I am absolutely delighted that this week we will witness the first ever day-night Test match between Australia and New Zealand. Cricket Australia and New Zealand Cricket have to be applauded for this initiative, especially the Australian board, for it still attracts a fair audience for regular Test matches - the first two matches of the current series notwithstanding - and it's not that the board was left with no choice.
Adapt or perish, the old adage, is applicable to Test cricket today. Just because we see decent crowds at stadiums in England and Australia, it does not mean that Test cricket is still healthy as a spectator sport all over the world. Tests have not been attracting big crowds to grounds for a while now, and what's worse, we have got used to it.
We're used to seeing empty stands even when two major Test nations are playing. Test matches in England and Australia - or the one in Bangalore against South Africa recently - are exceptions to the rule.
When I see black-and-white cricket photos from earlier eras, I look longingly at what's in the background: the stands are jam-packed with people; there is a "crowd blur" as backdrop in just about every action photo of cricketers from the '60s. What a high it must have been for players then.
Add to that viewers spending less time in front of TV screens to watch Test cricket. And can you blame them? The working hours of people are playing hours for Test cricket. Day-night Tests should have come about years ago.
And now that they are finally happening, I believe the only aspect of this first day-night Test we should be looking at is the crowds at the ground and the TV viewership numbers. If those are promising, then this match should start a new trend in cricket. What does Test cricket have to lose anyway?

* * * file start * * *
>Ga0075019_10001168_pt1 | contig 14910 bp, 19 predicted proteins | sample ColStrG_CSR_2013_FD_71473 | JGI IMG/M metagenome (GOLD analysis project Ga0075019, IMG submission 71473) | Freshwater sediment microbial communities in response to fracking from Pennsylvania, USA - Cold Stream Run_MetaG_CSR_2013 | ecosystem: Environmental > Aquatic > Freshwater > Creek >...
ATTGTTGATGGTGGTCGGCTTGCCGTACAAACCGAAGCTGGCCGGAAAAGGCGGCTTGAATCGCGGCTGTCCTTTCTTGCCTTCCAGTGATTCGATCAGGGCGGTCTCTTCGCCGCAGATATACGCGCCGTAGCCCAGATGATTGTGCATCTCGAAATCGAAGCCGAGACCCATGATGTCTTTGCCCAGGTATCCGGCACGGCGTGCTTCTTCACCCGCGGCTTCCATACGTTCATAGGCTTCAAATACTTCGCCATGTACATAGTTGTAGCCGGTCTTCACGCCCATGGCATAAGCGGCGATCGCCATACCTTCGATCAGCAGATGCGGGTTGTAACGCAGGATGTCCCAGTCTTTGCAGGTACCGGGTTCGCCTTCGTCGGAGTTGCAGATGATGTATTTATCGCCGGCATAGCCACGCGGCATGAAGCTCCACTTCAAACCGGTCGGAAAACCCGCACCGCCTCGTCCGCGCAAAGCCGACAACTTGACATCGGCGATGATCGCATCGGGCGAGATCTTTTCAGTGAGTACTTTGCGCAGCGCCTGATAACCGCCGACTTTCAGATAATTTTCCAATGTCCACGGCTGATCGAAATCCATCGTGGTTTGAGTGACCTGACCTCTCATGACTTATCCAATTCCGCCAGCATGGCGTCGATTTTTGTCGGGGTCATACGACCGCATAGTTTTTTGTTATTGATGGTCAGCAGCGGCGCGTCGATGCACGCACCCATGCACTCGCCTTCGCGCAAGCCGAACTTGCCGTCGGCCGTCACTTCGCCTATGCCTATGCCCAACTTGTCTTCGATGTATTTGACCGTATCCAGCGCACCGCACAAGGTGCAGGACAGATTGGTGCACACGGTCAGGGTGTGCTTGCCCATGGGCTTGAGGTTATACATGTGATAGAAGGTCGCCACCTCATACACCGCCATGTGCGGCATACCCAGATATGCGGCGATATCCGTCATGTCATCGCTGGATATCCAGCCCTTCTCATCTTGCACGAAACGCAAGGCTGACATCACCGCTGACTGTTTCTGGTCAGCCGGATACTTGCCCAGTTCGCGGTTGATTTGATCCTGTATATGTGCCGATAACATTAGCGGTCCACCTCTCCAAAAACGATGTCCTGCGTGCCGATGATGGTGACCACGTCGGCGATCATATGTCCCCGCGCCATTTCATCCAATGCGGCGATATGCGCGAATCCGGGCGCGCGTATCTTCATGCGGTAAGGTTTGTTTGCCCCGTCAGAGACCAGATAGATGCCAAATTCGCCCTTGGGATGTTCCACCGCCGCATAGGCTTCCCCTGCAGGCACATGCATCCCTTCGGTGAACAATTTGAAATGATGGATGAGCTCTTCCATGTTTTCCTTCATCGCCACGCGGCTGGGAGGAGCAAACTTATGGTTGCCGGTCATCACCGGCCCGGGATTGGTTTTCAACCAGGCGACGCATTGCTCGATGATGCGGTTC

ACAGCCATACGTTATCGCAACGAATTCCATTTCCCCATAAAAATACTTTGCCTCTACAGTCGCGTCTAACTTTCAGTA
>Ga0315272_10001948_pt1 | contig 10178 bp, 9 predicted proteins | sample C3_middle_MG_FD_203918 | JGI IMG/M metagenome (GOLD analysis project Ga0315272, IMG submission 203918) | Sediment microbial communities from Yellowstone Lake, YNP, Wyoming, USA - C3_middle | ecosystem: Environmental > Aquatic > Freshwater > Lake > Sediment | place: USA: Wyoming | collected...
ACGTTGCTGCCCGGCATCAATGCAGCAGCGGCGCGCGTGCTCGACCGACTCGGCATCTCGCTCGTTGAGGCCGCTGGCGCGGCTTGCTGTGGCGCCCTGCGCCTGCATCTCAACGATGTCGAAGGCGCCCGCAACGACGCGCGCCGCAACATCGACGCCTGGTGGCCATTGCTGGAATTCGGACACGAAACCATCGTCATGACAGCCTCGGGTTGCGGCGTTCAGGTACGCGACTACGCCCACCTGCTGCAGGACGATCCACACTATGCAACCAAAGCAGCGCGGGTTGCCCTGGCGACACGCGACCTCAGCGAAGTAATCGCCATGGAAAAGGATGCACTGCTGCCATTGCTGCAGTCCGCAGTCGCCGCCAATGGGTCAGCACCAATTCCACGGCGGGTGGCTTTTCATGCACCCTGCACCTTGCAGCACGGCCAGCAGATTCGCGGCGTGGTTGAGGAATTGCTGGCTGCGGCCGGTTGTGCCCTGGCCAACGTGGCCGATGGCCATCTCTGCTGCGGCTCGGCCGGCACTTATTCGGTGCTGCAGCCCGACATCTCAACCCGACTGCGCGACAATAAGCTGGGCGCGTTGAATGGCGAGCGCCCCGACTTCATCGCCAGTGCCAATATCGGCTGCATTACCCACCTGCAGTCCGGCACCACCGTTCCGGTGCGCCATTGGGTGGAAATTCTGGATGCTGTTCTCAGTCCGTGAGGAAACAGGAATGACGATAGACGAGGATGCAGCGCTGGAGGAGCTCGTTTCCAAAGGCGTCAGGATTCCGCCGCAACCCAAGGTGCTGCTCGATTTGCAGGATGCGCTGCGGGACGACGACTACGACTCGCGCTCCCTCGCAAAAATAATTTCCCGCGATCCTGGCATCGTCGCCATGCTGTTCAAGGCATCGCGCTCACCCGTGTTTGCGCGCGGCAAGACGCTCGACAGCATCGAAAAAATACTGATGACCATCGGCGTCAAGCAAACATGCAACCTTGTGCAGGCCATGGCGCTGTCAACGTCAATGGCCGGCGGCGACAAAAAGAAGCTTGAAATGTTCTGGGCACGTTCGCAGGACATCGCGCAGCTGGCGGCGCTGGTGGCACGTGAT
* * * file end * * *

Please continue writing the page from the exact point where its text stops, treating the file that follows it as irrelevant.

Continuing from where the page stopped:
Ed Smith was right when he wrote recently that players don't often know what's best for the game. The likes of he and I ought to know because we were players once, and as players we realise now that our view of the game was all too narrow.
Test cricket as a sporting concept is a misfit in today's world. We need to ensure it is kept relevant, and one thing that has proved to be a hindrance in this regard is the notion of "players' comfort"
Winning as a team and succeeding individually is all that mattered to us as players, and anything that seemed to be coming in the way of that, well, we resisted it. Players don't like their cheese being moved too much. So it's natural for them to not be as excited by this day-night Test match as those who can see the larger picture seem to be.
Thank goodness Kerry Packer did not seek the approval of the players before introducing coloured clothing and night cricket. Packer was convinced at the time that to catch everyone's attention, cricket had to be jazzed up, so he went ahead and did it.
In April 1997, had the BCCI sought my views as captain of Mumbai, to ask if I was okay playing that year's Ranji Trophy final under lights, I know I would have cribbed a bit. That day-night final in Gwalior turned out to be the most fun I have had playing Ranji cricket. The neutral crowd of Gwalior came in large numbers to the Roop Singh Stadium to watch Mumbai and Delhi play.